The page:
Okay, first things first. I apologize for the huge gap between this post and the last one. I’ve been getting quite a few e-mails from readers wanting some help – and now that the summer job search season is upon us, my friends are asking for any assistance. My goal is to get two postings done a week, and now that I’ve got some great ideas and more time, it shouldn’t be too hard.
Anyways, on to this week’s posting.
I’ve always been someone who loves ringing in the New Year – just not in an overpriced, extremely loud party environment!
I like it because the New Year gives me the best chance for some much-needed, in-depth personal assessments. Usually it starts with two questions – Where am I going? What do I want to do? And if you’re like me, then these inward reflections end up manifesting themselves as resolutions and changes.
One topic that I find always comes up is that of jobs. I often hear people say that they want to look for a job that truly offers what they want – be it a higher salary, more responsibility, or fewer hours.
But don’t just think these are the thoughts running through the minds of 20-something professionals. No, they are for everyone.
In fact, I recommend taking the chance in the beginning of the New Year to take a critical look at your job situation. Could something be improved? Is now the right time to get a job? What about leaving a job?
These are all really good questions to ask yourself.
Yet I often find that most people use the New Year as a chance to look at their job situation and make a promise that they will find a better job. I’ve done that before. Suddenly I find myself wondering if my current job is something I can see myself doing in the next 6 months.
And so for this week, I thought I’d talk about some of the questions s youth and students should ask themselves before they decide to resign from their job. And be warned, I’m about to go all Dr. Phil on you!
1) Do you really want to change jobs?
I find that some students say they’d like to work elsewhere, but the source of their stress is due to something else (e.g. school, personal relationships, etc.). Changing jobs, while being a band-aid solution to your stress right now, might in the long run just add to your stress levels.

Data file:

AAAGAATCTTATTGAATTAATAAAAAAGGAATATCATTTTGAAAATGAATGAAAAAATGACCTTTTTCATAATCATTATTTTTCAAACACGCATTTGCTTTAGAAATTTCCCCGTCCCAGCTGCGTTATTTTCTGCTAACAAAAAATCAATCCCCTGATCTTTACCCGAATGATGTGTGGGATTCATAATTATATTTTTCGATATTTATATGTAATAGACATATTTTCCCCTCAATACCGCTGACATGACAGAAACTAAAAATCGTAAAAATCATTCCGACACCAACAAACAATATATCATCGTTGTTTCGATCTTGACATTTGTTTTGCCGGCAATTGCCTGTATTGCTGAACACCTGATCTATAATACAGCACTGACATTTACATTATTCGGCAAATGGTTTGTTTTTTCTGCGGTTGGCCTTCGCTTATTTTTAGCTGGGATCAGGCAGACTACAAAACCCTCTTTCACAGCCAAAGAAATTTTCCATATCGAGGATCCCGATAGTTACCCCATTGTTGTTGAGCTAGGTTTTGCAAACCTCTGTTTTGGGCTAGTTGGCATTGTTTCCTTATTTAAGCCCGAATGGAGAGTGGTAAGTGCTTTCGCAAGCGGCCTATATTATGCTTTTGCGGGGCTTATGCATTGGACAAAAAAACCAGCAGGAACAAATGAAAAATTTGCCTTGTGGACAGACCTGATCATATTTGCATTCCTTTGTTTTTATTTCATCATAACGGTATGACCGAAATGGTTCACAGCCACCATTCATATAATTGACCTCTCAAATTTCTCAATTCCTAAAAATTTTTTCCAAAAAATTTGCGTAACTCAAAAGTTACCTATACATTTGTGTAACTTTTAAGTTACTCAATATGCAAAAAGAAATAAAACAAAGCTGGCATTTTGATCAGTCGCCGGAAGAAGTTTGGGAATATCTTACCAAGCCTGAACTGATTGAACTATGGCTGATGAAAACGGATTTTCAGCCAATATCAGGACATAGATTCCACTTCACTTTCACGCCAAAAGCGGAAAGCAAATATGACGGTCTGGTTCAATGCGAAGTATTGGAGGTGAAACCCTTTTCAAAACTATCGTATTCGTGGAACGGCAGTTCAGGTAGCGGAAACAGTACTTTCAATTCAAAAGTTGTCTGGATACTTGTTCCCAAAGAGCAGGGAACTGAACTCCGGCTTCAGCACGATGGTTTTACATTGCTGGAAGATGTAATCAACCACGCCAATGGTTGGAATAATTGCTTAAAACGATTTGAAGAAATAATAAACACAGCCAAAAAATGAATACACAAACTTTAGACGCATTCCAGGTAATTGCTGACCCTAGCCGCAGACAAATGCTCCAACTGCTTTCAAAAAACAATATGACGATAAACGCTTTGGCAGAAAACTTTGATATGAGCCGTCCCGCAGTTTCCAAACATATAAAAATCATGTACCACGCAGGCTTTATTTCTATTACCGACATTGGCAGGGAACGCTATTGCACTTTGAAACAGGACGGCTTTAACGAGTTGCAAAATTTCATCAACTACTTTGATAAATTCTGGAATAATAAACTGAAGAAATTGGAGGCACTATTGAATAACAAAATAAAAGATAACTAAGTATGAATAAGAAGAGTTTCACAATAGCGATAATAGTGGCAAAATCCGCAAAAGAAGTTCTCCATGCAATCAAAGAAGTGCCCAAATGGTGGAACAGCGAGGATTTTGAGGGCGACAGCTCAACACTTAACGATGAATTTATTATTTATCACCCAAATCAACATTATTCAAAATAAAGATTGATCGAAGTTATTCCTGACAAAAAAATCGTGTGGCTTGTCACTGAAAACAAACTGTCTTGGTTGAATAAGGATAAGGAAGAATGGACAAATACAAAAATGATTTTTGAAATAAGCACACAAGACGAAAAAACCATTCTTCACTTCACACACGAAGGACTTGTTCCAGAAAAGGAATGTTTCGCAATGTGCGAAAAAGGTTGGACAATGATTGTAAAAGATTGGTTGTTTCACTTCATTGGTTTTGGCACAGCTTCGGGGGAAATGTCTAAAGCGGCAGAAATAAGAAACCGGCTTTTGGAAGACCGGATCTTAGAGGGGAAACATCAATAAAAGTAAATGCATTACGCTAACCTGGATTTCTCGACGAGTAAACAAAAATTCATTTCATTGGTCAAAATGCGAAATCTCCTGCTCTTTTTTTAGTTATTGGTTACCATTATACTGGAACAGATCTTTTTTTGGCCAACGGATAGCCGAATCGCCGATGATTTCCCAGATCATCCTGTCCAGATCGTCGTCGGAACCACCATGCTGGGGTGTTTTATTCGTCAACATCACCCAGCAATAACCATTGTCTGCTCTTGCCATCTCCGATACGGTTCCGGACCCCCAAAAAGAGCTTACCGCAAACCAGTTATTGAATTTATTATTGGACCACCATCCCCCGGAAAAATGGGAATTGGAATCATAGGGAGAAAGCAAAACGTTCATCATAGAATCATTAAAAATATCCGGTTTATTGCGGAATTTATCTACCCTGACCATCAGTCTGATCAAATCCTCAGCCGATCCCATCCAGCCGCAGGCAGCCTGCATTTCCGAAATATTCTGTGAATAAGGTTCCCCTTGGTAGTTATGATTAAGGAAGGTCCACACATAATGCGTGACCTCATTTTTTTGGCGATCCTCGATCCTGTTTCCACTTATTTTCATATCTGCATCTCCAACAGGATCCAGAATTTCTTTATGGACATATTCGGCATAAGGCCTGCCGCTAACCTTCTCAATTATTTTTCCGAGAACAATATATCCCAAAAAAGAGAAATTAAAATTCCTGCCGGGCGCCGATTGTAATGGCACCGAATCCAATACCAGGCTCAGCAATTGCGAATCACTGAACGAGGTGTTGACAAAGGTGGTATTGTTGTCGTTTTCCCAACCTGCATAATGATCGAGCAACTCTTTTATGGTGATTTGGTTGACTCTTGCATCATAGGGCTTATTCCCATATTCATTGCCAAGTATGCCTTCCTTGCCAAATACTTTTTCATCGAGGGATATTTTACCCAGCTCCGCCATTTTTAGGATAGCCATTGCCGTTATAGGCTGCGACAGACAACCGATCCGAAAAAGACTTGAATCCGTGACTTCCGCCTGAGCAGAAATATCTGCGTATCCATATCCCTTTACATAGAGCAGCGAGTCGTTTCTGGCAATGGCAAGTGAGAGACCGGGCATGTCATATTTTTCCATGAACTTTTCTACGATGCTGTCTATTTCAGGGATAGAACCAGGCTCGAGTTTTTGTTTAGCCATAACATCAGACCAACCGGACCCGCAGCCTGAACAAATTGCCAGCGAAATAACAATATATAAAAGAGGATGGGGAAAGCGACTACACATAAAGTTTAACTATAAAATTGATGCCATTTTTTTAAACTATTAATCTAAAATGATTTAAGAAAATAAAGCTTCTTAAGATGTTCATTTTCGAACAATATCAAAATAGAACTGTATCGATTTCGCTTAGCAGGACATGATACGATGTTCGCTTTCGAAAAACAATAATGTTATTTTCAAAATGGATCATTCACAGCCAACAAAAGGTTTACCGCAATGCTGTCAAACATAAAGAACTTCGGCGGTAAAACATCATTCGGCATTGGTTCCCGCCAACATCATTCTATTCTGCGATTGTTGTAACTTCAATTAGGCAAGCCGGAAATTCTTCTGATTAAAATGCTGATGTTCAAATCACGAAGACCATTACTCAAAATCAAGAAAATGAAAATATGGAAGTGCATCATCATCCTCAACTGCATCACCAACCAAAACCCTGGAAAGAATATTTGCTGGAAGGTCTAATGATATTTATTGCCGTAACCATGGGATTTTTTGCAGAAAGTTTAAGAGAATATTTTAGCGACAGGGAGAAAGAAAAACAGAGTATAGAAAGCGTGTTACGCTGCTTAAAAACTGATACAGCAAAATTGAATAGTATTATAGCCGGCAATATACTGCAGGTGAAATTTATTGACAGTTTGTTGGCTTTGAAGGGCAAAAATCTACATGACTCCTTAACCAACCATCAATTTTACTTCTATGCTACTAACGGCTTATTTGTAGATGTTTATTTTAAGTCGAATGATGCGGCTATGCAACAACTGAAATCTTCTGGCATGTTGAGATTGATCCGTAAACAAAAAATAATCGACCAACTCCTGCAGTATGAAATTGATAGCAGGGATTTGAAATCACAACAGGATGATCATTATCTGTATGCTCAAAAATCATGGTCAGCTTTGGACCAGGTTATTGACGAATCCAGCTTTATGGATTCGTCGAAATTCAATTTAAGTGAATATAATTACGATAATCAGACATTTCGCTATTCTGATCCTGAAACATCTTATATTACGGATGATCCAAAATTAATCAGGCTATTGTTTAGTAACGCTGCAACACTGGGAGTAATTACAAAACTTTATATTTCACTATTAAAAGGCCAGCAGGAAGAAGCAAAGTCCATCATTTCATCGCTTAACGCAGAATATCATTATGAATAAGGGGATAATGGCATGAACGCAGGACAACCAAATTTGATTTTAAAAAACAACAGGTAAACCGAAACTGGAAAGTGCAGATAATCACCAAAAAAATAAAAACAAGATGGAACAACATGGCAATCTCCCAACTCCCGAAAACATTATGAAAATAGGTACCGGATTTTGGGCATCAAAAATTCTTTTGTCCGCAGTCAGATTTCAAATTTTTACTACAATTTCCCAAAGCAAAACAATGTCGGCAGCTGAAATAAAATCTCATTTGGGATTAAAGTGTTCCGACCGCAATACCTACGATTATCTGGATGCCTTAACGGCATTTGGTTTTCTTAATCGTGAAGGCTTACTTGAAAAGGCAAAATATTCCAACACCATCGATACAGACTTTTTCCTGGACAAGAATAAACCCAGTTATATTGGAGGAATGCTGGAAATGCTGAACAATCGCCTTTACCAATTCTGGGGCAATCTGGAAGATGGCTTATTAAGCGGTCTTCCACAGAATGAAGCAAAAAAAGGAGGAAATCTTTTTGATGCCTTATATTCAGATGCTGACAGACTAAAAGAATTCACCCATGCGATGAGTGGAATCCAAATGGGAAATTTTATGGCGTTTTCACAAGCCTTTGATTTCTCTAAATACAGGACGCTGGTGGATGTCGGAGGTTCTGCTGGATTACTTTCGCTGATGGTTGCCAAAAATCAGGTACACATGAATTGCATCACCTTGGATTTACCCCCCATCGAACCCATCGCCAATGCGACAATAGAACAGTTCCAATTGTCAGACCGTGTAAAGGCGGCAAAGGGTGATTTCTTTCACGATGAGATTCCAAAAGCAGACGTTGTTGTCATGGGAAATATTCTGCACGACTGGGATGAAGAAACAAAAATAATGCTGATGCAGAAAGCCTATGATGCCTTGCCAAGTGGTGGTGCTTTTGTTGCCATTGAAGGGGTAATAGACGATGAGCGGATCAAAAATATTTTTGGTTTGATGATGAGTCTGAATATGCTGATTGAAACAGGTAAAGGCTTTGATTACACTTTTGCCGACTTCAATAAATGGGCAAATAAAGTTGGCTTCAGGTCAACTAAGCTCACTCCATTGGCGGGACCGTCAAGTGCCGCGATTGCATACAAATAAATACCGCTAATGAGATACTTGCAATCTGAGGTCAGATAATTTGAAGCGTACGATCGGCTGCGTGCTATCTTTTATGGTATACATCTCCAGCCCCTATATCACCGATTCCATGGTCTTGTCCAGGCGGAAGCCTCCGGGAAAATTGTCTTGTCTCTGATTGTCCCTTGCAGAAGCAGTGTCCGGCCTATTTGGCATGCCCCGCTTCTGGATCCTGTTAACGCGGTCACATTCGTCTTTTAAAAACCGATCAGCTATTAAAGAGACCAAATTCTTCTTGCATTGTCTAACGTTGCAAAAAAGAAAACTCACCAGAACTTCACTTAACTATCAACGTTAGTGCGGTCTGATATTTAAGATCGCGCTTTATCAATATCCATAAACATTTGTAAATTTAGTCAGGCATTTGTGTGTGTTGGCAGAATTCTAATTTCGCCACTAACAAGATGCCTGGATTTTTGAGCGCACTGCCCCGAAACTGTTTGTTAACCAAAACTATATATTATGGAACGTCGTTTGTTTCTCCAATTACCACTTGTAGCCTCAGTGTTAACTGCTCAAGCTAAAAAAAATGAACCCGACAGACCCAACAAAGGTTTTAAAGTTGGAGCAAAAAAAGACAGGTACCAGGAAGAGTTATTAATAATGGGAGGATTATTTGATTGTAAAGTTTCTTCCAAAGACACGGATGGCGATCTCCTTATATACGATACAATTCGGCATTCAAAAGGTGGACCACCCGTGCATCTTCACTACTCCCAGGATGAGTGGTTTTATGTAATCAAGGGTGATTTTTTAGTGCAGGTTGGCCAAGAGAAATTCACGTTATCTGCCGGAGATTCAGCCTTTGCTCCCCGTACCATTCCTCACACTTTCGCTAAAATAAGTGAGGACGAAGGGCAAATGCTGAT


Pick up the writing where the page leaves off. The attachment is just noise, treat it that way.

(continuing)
2) Can you afford to change jobs?
The current reality is that many students need to work in order to continue with their studies. Even for those in high school, they feel the pressure to work so they can amass some savings before they enter into the often expensive world of post-secondary education.
3) Do you have another job lined up?
This might seem pretty basic, but it is surprising how many students leave their current job and have no offers from other companies. And the reality is, having gaps on your resume and hurt you. It’s much better to leave when you have something in place.
4) If you are leaving over a particular issue, has it been addressed?
Sometimes, I find that students and youth leave their jobs without properly addressing the issues as to why they are leaving. We all do it – I didn’t bring any issues to the attention of my boss while I working at my first job.
5) Can you manage with things the way they are?
If the issue has to do with employment standards or health and safety, then you should definitely leave. But let’s say you don’t get along with one of your supervisors, can you still work there but and just deal with this person by remembering that you only have to deal with them for a few hours a day.
6) Will you regret the decision?
Can you see yourself second-guessing your decision in a few weeks? If you are likely to have second thoughts, take some more time in making your initial decision to resign. After all, it’s really hard, if not impossible, to rescind an application.
In the end, making the decision to leave a job can really be a tough one to make. I’ve had to make these decisions before, and trust me, it doesn’t get easier.
The only piece of advice I can give you is to make sure the decision you make is based on the factors important to you. In the end, it’s your decision and you have to live with the end results.
Whatever you do, it really is only you that has to be okay with the path you have chosen. It’s your life and you’ve got to make decisions that work for you personally. After all, the decision that one person would make might not be the same as another person!
With that being said, looking forward, in my next post, I’ll be talking about the strategies you can use to successfully leave a job in a way that ensures no bridges are burned.